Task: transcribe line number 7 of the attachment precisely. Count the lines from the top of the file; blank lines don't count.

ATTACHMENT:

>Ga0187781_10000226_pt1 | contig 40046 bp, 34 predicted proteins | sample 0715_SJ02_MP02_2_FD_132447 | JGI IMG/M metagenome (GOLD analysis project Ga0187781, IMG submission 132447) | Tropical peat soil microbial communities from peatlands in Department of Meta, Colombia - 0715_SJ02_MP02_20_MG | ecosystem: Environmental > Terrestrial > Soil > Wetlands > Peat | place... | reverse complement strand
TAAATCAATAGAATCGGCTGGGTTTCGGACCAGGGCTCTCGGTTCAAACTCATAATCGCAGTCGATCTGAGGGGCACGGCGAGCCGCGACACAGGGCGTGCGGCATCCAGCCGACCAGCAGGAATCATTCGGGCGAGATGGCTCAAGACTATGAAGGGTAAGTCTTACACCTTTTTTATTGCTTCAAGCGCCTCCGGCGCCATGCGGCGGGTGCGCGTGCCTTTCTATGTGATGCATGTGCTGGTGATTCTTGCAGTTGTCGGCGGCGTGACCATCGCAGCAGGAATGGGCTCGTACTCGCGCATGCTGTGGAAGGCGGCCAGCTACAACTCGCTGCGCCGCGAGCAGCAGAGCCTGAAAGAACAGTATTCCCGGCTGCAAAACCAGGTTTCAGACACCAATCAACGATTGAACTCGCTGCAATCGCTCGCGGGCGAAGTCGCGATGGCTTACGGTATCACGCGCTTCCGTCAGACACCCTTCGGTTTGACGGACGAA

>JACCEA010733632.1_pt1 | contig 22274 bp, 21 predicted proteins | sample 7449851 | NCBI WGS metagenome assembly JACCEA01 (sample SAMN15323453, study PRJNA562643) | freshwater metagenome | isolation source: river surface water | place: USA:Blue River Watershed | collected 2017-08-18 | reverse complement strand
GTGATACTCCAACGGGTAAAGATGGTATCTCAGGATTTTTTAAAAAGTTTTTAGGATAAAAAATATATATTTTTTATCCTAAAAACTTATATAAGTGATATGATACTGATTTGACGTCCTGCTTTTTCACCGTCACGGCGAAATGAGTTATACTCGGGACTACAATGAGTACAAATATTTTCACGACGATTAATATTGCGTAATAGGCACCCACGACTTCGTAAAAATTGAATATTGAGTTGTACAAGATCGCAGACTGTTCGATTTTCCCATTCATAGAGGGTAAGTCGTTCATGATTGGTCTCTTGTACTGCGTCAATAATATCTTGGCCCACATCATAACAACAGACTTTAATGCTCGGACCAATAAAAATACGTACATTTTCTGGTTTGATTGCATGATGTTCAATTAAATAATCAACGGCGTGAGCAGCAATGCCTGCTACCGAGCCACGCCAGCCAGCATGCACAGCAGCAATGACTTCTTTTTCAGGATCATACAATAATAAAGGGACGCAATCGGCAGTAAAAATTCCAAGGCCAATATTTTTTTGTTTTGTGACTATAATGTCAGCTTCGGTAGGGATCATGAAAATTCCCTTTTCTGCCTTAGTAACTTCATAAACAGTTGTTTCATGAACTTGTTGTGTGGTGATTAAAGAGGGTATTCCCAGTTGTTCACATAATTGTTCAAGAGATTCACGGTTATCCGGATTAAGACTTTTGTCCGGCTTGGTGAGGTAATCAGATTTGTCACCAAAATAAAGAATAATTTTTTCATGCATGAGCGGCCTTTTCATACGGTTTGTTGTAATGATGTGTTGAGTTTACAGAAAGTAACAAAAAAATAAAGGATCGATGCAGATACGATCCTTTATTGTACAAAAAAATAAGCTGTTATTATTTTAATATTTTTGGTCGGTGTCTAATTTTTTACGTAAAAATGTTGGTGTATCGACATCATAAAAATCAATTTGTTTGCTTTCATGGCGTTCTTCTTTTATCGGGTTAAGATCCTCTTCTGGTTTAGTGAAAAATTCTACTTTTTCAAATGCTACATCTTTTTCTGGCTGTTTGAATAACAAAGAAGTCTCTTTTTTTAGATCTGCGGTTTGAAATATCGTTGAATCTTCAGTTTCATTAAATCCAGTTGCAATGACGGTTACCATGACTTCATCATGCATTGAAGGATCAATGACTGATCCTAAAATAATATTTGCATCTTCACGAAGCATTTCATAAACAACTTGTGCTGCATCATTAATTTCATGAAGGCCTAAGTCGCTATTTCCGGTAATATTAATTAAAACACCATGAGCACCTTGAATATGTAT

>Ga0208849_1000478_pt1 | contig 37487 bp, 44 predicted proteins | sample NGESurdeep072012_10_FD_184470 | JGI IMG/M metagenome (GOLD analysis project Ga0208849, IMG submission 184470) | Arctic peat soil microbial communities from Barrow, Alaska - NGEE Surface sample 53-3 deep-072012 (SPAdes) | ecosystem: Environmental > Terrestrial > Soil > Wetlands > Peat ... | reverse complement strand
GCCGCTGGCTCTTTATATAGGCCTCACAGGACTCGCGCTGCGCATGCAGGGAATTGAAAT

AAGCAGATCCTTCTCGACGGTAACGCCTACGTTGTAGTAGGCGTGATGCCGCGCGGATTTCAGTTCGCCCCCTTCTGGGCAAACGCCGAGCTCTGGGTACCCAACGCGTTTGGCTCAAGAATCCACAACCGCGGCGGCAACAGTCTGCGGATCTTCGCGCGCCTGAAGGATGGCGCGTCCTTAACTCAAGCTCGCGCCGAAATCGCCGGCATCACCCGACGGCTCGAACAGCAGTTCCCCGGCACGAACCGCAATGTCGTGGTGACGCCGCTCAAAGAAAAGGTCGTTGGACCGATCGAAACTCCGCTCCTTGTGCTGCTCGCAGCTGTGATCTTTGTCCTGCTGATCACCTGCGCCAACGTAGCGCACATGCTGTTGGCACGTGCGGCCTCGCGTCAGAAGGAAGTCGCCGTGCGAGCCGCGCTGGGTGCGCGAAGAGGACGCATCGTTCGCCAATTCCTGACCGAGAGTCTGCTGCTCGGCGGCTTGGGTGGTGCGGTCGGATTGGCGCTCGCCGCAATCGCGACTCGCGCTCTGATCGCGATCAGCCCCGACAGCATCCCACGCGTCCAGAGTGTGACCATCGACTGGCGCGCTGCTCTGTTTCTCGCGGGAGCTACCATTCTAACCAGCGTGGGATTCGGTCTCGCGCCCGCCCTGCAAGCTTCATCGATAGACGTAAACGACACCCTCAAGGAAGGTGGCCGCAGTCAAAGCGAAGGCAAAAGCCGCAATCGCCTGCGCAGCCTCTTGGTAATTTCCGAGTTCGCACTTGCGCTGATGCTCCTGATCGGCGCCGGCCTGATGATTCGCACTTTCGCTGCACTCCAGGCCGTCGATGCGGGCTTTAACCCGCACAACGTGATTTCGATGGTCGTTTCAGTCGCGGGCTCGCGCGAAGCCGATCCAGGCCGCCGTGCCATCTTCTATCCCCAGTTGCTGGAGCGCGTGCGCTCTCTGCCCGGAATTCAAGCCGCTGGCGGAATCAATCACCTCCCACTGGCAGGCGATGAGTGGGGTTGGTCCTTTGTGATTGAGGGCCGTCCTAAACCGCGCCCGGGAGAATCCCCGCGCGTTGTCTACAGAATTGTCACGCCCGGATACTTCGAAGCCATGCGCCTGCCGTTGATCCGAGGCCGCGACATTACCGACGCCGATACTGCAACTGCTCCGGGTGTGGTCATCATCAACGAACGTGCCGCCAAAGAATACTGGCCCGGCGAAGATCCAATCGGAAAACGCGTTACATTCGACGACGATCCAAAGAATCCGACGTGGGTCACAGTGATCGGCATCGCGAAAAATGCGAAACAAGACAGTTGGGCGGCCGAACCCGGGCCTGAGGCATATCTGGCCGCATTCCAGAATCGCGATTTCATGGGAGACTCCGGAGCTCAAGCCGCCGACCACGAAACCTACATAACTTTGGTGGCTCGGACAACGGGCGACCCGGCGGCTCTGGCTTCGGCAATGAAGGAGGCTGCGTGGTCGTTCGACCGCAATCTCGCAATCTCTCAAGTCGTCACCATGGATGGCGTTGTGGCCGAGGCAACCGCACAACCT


AAGCAGATCCTTCTCGACGGTAACGCCTACGTTGTAGTAGGCGTGATGCCGCGCGGATTTCAGTTCGCCCCCTTCTGGGCAAACGCCGAGCTCTGGGTACCCAACGCGTTTGGCTCAAGAATCCACAACCGCGGCGGCAACAGTCTGCGGATCTTCGCGCGCCTGAAGGATGGCGCGTCCTTAACTCAAGCTCGCGCCGAAATCGCCGGCATCACCCGACGGCTCGAACAGCAGTTCCCCGGCACGAACCGCAATGTCGTGGTGACGCCGCTCAAAGAAAAGGTCGTTGGACCGATCGAAACTCCGCTCCTTGTGCTGCTCGCAGCTGTGATCTTTGTCCTGCTGATCACCTGCGCCAACGTAGCGCACATGCTGTTGGCACGTGCGGCCTCGCGTCAGAAGGAAGTCGCCGTGCGAGCCGCGCTGGGTGCGCGAAGAGGACGCATCGTTCGCCAATTCCTGACCGAGAGTCTGCTGCTCGGCGGCTTGGGTGGTGCGGTCGGATTGGCGCTCGCCGCAATCGCGACTCGCGCTCTGATCGCGATCAGCCCCGACAGCATCCCACGCGTCCAGAGTGTGACCATCGACTGGCGCGCTGCTCTGTTTCTCGCGGGAGCTACCATTCTAACCAGCGTGGGATTCGGTCTCGCGCCCGCCCTGCAAGCTTCATCGATAGACGTAAACGACACCCTCAAGGAAGGTGGCCGCAGTCAAAGCGAAGGCAAAAGCCGCAATCGCCTGCGCAGCCTCTTGGTAATTTCCGAGTTCGCACTTGCGCTGATGCTCCTGATCGGCGCCGGCCTGATGATTCGCACTTTCGCTGCACTCCAGGCCGTCGATGCGGGCTTTAACCCGCACAACGTGATTTCGATGGTCGTTTCAGTCGCGGGCTCGCGCGAAGCCGATCCAGGCCGCCGTGCCATCTTCTATCCCCAGTTGCTGGAGCGCGTGCGCTCTCTGCCCGGAATTCAAGCCGCTGGCGGAATCAATCACCTCCCACTGGCAGGCGATGAGTGGGGTTGGTCCTTTGTGATTGAGGGCCGTCCTAAACCGCGCCCGGGAGAATCCCCGCGCGTTGTCTACAGAATTGTCACGCCCGGATACTTCGAAGCCATGCGCCTGCCGTTGATCCGAGGCCGCGACATTACCGACGCCGATACTGCAACTGCTCCGGGTGTGGTCATCATCAACGAACGTGCCGCCAAAGAATACTGGCCCGGCGAAGATCCAATCGGAAAACGCGTTACATTCGACGACGATCCAAAGAATCCGACGTGGGTCACAGTGATCGGCATCGCGAAAAATGCGAAACAAGACAGTTGGGCGGCCGAACCCGGGCCTGAGGCATATCTGGCCGCATTCCAGAATCGCGATTTCATGGGAGACTCCGGAGCTCAAGCCGCCGACCACGAAACCTACATAACTTTGGTGGCTCGGACAACGGGCGACCCGGCGGCTCTGGCTTCGGCAATGAAGGAGGCTGCGTGGTCGTTCGACCGCAATCTCGCAATCTCTCAAGTCGTCACCATGGATGGCGTTGTGGCCGAGGCAACCGCACAACCT